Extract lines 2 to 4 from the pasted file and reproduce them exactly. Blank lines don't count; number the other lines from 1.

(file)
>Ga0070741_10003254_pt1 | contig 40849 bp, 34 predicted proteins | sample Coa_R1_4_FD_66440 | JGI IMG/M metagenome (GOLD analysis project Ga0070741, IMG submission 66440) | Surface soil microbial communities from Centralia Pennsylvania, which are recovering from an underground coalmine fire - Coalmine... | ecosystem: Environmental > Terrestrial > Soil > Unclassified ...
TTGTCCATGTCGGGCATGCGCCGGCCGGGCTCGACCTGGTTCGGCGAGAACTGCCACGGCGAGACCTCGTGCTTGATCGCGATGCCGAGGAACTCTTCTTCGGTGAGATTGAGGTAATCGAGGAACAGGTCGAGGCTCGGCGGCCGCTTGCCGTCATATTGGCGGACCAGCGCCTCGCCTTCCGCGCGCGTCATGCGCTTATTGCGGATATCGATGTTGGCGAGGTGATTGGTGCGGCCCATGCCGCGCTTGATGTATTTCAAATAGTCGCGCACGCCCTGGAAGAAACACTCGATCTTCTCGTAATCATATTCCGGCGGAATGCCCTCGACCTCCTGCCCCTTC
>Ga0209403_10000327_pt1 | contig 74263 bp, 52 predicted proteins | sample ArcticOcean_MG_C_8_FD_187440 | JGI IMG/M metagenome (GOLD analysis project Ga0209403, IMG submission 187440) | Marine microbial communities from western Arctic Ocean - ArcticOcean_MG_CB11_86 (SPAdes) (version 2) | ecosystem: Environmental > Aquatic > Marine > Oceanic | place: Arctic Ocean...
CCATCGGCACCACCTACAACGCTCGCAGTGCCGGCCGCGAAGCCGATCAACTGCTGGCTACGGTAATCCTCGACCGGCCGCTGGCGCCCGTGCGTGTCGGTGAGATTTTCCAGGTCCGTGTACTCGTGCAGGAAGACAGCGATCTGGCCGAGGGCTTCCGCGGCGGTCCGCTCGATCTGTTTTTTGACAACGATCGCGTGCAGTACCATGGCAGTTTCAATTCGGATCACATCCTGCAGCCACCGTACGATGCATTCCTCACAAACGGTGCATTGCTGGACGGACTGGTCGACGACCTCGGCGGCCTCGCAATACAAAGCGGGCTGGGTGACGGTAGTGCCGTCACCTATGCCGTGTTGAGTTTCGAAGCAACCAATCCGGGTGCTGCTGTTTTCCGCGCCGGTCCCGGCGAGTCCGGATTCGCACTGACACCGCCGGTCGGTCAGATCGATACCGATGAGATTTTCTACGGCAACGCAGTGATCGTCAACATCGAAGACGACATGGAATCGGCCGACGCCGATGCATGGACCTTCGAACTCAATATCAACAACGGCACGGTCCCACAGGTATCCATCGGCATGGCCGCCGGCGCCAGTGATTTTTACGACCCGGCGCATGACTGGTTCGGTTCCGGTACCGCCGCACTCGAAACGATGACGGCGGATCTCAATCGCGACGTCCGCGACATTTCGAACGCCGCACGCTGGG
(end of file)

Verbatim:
TTGTCCATGTCGGGCATGCGCCGGCCGGGCTCGACCTGGTTCGGCGAGAACTGCCACGGCGAGACCTCGTGCTTGATCGCGATGCCGAGGAACTCTTCTTCGGTGAGATTGAGGTAATCGAGGAACAGGTCGAGGCTCGGCGGCCGCTTGCCGTCATATTGGCGGACCAGCGCCTCGCCTTCCGCGCGCGTCATGCGCTTATTGCGGATATCGATGTTGGCGAGGTGATTGGTGCGGCCCATGCCGCGCTTGATGTATTTCAAATAGTCGCGCACGCCCTGGAAGAAACACTCGATCTTCTCGTAATCATATTCCGGCGGAATGCCCTCGACCTCCTGCCCCTTC
>Ga0209403_10000327_pt1 | contig 74263 bp, 52 predicted proteins | sample ArcticOcean_MG_C_8_FD_187440 | JGI IMG/M metagenome (GOLD analysis project Ga0209403, IMG submission 187440) | Marine microbial communities from western Arctic Ocean - ArcticOcean_MG_CB11_86 (SPAdes) (version 2) | ecosystem: Environmental > Aquatic > Marine > Oceanic | place: Arctic Ocean...
CCATCGGCACCACCTACAACGCTCGCAGTGCCGGCCGCGAAGCCGATCAACTGCTGGCTACGGTAATCCTCGACCGGCCGCTGGCGCCCGTGCGTGTCGGTGAGATTTTCCAGGTCCGTGTACTCGTGCAGGAAGACAGCGATCTGGCCGAGGGCTTCCGCGGCGGTCCGCTCGATCTGTTTTTTGACAACGATCGCGTGCAGTACCATGGCAGTTTCAATTCGGATCACATCCTGCAGCCACCGTACGATGCATTCCTCACAAACGGTGCATTGCTGGACGGACTGGTCGACGACCTCGGCGGCCTCGCAATACAAAGCGGGCTGGGTGACGGTAGTGCCGTCACCTATGCCGTGTTGAGTTTCGAAGCAACCAATCCGGGTGCTGCTGTTTTCCGCGCCGGTCCCGGCGAGTCCGGATTCGCACTGACACCGCCGGTCGGTCAGATCGATACCGATGAGATTTTCTACGGCAACGCAGTGATCGTCAACATCGAAGACGACATGGAATCGGCCGACGCCGATGCATGGACCTTCGAACTCAATATCAACAACGGCACGGTCCCACAGGTATCCATCGGCATGGCCGCCGGCGCCAGTGATTTTTACGACCCGGCGCATGACTGGTTCGGTTCCGGTACCGCCGCACTCGAAACGATGACGGCGGATCTCAATCGCGACGTCCGCGACATTTCGAACGCCGCACGCTGGG